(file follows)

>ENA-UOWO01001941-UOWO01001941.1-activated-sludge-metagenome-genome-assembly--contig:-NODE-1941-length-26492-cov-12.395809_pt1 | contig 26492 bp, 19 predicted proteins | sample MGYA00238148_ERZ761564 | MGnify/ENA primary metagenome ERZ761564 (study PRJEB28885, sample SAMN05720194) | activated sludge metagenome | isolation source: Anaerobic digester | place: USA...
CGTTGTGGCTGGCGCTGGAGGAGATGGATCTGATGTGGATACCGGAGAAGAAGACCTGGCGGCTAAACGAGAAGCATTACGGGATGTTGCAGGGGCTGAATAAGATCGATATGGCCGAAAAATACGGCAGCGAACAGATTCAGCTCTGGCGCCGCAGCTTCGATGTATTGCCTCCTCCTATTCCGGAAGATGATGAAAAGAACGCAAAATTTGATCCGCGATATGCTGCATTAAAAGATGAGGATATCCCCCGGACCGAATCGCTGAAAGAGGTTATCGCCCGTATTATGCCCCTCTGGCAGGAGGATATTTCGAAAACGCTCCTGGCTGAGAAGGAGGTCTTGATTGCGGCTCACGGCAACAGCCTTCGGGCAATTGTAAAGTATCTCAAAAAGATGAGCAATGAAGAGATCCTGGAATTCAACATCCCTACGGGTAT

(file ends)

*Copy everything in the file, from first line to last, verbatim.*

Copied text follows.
>ENA-UOWO01001941-UOWO01001941.1-activated-sludge-metagenome-genome-assembly--contig:-NODE-1941-length-26492-cov-12.395809_pt1 | contig 26492 bp, 19 predicted proteins | sample MGYA00238148_ERZ761564 | MGnify/ENA primary metagenome ERZ761564 (study PRJEB28885, sample SAMN05720194) | activated sludge metagenome | isolation source: Anaerobic digester | place: USA...
CGTTGTGGCTGGCGCTGGAGGAGATGGATCTGATGTGGATACCGGAGAAGAAGACCTGGCGGCTAAACGAGAAGCATTACGGGATGTTGCAGGGGCTGAATAAGATCGATATGGCCGAAAAATACGGCAGCGAACAGATTCAGCTCTGGCGCCGCAGCTTCGATGTATTGCCTCCTCCTATTCCGGAAGATGATGAAAAGAACGCAAAATTTGATCCGCGATATGCTGCATTAAAAGATGAGGATATCCCCCGGACCGAATCGCTGAAAGAGGTTATCGCCCGTATTATGCCCCTCTGGCAGGAGGATATTTCGAAAACGCTCCTGGCTGAGAAGGAGGTCTTGATTGCGGCTCACGGCAACAGCCTTCGGGCAATTGTAAAGTATCTCAAAAAGATGAGCAATGAAGAGATCCTGGAATTCAACATCCCTACGGGTAT